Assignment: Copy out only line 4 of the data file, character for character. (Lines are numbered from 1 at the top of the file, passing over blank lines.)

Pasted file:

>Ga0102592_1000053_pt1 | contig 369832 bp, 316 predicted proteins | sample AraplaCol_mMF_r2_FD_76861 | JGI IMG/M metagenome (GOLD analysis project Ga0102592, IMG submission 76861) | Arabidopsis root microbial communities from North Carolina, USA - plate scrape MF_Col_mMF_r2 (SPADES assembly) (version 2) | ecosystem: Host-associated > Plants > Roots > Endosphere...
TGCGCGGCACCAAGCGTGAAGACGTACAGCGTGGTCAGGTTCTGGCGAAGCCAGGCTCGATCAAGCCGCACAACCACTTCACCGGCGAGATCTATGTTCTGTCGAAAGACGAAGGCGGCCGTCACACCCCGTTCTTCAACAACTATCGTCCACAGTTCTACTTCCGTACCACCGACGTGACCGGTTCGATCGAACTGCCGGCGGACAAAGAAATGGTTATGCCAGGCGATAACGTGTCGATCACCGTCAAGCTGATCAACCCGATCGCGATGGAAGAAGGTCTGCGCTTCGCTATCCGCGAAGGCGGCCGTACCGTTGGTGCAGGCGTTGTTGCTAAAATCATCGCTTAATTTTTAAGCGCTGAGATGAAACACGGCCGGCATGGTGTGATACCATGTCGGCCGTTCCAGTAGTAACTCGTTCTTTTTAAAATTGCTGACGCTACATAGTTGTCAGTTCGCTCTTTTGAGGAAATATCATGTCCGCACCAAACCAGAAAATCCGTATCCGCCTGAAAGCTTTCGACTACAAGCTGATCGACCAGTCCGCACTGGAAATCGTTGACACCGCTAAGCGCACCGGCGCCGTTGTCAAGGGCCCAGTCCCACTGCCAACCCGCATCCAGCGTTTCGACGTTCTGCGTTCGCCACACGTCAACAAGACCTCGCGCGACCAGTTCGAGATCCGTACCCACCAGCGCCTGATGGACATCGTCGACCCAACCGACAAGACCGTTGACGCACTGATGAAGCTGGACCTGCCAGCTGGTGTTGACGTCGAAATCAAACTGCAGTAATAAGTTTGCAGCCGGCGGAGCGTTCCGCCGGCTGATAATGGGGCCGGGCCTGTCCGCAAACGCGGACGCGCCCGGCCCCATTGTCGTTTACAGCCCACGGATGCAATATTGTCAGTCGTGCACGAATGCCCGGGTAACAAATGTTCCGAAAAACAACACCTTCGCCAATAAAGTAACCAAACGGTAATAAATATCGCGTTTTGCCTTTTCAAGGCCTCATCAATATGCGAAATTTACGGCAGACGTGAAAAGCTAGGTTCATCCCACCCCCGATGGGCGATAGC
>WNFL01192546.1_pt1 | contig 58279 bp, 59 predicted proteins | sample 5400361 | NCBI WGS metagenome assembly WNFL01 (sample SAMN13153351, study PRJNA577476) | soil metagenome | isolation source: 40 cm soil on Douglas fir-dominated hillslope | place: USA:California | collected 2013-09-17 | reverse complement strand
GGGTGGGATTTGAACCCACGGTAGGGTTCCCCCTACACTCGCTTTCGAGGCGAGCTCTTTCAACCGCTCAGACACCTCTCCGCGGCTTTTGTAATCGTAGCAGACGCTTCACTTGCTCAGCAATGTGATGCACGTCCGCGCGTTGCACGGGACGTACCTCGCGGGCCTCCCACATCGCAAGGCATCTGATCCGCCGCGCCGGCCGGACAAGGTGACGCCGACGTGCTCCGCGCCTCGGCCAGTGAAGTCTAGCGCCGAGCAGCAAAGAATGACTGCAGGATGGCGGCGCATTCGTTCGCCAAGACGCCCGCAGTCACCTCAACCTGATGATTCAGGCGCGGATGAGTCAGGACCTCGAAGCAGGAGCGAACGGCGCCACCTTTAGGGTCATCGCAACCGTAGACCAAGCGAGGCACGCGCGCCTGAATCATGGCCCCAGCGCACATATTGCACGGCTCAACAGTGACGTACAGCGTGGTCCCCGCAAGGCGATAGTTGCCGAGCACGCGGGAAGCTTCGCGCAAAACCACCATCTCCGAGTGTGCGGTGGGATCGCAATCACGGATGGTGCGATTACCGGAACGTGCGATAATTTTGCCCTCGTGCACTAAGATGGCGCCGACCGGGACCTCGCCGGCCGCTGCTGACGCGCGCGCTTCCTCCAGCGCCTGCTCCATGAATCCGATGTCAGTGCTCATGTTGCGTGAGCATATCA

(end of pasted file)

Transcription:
GGGTGGGATTTGAACCCACGGTAGGGTTCCCCCTACACTCGCTTTCGAGGCGAGCTCTTTCAACCGCTCAGACACCTCTCCGCGGCTTTTGTAATCGTAGCAGACGCTTCACTTGCTCAGCAATGTGATGCACGTCCGCGCGTTGCACGGGACGTACCTCGCGGGCCTCCCACATCGCAAGGCATCTGATCCGCCGCGCCGGCCGGACAAGGTGACGCCGACGTGCTCCGCGCCTCGGCCAGTGAAGTCTAGCGCCGAGCAGCAAAGAATGACTGCAGGATGGCGGCGCATTCGTTCGCCAAGACGCCCGCAGTCACCTCAACCTGATGATTCAGGCGCGGATGAGTCAGGACCTCGAAGCAGGAGCGAACGGCGCCACCTTTAGGGTCATCGCAACCGTAGACCAAGCGAGGCACGCGCGCCTGAATCATGGCCCCAGCGCACATATTGCACGGCTCAACAGTGACGTACAGCGTGGTCCCCGCAAGGCGATAGTTGCCGAGCACGCGGGAAGCTTCGCGCAAAACCACCATCTCCGAGTGTGCGGTGGGATCGCAATCACGGATGGTGCGATTACCGGAACGTGCGATAATTTTGCCCTCGTGCACTAAGATGGCGCCGACCGGGACCTCGCCGGCCGCTGCTGACGCGCGCGCTTCCTCCAGCGCCTGCTCCATGAATCCGATGTCAGTGCTCATGTTGCGTGAGCATATCA